As Warrington town centre’s entertainment venues, museum and library prepare for restrictions to be reduced and reopening after the Covid-19 pandemic, Warrington BID has welcomed a new report which puts arts and culture at the heart of the town centre’s recovery and regeneration.
The cultural sector has taken a massive hit due to Covid-19, with performances cancelled, venues like Parr Hall, Pyramid and cinemas mothballed, exhibitions closed and much-loved festivals abandoned. However, the report by Warrington Borough Council shows how cultural organisations and creative individuals working with innovation and creativity have adapted to the constantly changing circumstances. With venues closed for almost 12 months, Warrington’s creative communities came together to find new ways of reaching audiences and keeping the people of the borough entertained, during an extremely difficult year.
Highlights of the past year include:
- Highly-acclaimed theatre company, Not Too Tame, produced ‘Local Legends’, a series of online monologues delivered by well-known actors from the region. Based on stories from people across the north-west and turned into scripts by acclaimed writers, the project raised vital support for Warrington charities helping people affected by Covid-19. The series will be aired again this month as part of Culture Warrington’s digital offer – Local Legends – A Digital Mini Series.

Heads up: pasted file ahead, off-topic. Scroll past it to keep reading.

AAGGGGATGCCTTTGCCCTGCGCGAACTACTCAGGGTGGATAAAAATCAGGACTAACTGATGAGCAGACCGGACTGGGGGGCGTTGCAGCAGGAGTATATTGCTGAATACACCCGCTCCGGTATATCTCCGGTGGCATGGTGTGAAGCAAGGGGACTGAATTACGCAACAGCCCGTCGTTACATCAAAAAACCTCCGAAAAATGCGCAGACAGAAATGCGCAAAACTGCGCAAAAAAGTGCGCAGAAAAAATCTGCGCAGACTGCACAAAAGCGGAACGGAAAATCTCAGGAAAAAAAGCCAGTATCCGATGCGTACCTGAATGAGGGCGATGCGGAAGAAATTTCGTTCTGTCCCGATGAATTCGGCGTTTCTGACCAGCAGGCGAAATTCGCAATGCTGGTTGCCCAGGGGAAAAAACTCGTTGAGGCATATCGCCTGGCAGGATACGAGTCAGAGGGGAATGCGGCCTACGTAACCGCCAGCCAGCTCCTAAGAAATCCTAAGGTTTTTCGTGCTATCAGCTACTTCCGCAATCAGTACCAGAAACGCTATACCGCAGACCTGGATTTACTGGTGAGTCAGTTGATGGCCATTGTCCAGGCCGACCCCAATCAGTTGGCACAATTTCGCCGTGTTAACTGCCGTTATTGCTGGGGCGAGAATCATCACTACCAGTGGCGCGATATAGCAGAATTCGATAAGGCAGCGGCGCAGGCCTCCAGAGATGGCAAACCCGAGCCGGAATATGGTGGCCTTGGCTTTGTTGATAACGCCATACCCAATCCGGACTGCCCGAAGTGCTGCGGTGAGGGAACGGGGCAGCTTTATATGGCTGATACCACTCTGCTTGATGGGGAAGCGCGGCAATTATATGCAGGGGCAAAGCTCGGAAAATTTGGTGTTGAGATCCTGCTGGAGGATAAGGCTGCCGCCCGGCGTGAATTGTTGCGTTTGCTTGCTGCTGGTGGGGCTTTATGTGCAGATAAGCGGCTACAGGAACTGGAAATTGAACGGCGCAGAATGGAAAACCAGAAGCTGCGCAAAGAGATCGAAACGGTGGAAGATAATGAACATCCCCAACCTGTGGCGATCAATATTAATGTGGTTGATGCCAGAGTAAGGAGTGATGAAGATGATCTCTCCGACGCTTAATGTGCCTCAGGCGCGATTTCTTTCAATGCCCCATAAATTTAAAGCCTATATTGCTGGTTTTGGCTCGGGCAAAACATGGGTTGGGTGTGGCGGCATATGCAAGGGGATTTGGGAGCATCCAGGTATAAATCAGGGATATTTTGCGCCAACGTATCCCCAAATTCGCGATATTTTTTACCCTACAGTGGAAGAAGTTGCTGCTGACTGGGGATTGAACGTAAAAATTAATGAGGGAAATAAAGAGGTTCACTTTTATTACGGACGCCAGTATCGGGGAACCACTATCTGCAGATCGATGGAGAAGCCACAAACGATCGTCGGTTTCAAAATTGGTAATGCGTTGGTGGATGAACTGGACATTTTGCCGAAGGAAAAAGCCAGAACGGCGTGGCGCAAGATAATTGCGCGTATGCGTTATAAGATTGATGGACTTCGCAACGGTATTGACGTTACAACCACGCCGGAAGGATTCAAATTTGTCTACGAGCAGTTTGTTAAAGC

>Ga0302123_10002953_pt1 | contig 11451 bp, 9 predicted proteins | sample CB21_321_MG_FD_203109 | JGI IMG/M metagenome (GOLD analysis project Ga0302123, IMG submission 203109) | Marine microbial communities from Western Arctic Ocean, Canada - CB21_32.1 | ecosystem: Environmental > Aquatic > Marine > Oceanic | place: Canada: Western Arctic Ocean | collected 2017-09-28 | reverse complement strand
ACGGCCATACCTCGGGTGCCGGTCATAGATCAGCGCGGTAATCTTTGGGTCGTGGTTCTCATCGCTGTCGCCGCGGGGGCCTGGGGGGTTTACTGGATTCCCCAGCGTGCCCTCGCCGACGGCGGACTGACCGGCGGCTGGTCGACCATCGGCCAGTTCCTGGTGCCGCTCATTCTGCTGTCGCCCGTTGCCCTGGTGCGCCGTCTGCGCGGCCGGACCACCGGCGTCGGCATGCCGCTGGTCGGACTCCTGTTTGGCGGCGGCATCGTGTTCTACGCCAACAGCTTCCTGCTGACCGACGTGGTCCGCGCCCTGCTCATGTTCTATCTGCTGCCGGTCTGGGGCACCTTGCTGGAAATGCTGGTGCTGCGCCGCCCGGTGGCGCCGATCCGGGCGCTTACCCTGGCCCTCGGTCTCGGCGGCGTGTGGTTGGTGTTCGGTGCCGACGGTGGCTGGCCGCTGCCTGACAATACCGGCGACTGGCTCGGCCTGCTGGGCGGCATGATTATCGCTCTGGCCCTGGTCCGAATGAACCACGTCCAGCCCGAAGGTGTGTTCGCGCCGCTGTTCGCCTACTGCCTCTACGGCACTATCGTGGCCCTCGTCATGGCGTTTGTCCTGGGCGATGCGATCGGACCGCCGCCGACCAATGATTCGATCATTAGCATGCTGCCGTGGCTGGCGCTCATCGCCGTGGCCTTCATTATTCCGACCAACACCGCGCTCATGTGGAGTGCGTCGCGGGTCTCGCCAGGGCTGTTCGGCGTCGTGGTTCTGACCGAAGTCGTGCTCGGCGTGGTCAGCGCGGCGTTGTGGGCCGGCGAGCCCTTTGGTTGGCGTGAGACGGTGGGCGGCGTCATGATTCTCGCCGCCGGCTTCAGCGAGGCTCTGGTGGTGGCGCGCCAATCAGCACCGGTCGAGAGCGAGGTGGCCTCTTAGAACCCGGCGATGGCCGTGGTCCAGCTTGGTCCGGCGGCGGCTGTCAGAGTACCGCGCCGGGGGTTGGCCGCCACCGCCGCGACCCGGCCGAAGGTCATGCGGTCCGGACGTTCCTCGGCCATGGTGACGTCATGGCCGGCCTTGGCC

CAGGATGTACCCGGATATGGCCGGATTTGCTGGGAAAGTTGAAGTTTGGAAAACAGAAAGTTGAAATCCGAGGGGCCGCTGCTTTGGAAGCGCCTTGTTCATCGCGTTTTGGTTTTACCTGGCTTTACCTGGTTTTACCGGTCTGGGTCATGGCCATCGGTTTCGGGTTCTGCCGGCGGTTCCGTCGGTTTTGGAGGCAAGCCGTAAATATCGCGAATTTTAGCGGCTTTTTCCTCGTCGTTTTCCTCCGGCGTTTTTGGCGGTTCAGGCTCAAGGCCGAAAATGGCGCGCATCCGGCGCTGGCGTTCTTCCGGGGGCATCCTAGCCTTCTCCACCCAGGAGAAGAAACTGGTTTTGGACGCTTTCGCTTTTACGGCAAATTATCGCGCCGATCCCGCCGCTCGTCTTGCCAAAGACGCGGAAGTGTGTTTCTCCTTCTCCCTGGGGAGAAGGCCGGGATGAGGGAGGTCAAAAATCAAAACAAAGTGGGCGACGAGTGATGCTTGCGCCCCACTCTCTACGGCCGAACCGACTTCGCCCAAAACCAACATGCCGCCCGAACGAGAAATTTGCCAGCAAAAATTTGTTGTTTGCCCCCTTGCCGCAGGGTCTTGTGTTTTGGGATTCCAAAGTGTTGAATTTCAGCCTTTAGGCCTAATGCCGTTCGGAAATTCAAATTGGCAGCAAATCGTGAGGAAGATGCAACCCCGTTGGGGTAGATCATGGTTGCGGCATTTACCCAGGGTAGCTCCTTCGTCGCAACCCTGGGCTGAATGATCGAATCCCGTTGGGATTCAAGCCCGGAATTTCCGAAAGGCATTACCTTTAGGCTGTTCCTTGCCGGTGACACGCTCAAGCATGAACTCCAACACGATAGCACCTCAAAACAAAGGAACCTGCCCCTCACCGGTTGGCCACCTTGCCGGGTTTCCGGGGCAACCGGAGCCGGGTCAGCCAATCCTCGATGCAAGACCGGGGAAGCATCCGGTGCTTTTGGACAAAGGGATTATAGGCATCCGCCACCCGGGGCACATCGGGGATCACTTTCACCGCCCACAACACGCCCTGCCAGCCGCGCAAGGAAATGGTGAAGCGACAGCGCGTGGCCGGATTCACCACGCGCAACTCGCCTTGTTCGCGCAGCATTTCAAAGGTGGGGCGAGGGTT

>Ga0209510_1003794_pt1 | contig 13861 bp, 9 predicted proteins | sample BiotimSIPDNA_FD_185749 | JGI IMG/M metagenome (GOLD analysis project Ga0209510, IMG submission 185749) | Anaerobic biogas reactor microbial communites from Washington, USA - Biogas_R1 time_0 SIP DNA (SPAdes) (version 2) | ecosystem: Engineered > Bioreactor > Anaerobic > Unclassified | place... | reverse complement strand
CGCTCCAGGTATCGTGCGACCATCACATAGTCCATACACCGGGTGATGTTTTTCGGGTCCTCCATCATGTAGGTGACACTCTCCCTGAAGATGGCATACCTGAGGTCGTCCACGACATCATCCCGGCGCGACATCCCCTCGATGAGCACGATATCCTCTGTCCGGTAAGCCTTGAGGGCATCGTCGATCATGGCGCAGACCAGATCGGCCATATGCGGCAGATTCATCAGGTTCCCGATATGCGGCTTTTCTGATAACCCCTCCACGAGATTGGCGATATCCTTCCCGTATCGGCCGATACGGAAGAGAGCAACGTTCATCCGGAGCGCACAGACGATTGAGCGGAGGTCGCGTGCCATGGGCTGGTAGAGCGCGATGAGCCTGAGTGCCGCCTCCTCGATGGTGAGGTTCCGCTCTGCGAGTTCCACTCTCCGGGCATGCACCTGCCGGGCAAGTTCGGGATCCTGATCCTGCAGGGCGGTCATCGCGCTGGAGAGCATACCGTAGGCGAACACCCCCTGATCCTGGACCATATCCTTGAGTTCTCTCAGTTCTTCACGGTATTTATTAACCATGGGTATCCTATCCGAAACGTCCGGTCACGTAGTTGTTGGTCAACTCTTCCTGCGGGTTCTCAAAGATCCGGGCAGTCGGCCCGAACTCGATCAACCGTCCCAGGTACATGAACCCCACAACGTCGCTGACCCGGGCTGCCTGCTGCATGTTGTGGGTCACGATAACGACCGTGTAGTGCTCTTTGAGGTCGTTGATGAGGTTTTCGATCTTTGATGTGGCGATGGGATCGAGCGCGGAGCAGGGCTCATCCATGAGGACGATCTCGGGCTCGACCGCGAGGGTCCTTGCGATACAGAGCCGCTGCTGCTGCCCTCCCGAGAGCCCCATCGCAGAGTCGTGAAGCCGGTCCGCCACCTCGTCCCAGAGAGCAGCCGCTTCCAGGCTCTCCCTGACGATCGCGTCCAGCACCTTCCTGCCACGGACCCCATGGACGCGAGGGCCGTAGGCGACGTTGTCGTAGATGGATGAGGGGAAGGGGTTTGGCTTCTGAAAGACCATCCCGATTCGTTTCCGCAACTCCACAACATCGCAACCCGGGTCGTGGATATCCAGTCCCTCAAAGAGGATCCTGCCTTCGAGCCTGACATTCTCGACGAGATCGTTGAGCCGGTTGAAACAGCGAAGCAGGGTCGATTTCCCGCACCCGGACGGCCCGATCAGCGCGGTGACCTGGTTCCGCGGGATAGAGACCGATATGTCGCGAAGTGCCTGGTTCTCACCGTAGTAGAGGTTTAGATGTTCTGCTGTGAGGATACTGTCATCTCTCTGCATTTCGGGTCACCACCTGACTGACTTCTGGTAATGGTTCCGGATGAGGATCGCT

- Walton Hall was used to bring wartime stories to life as part of a series of emotional monologues, commissioned by the council through Heritage Lottery funding. The series was filmed by production company Ludovico to mark VE Day and captured the experiences of people during the Second World War, inspired by recollections held in Warrington Museum.
- Warrington’s renowned Contemporary Arts Festival celebrated 10 years with a revamped Open Competition with additional prize money, a panel of expert judges and applications from across the whole spectrum of contemporary arts, including dance, spoken word, installation art, film, visual arts and photography.
- Cultural organisations and creative individuals secured over £400,000 in emergency grant funding for the arts to provide them with a lifeline during the pandemic, to protect jobs and to allow them to develop new ways of working while venues were closed.
Warrington BID Manager, Nick White said, ‘Warrington’s cultural venues and events are crucial to the health and happiness of the borough and making the town centre an attractive and vibrant place for visitors whilst driving footfall to our great retail and hospitality offer. It’s great to see how businesses have innovated, become resilient and been supported during such a difficult time. We welcome Warrington Borough Council’s commitment to delivering an exciting, diverse and inclusive programme that we can all be proud of and play our part as we look to the future, reopening high streets safely and successfully in the weeks and months ahead.
You can read the full Cultural Framework 2020-2025 on the council website at warrington.gov.uk/cultural-framework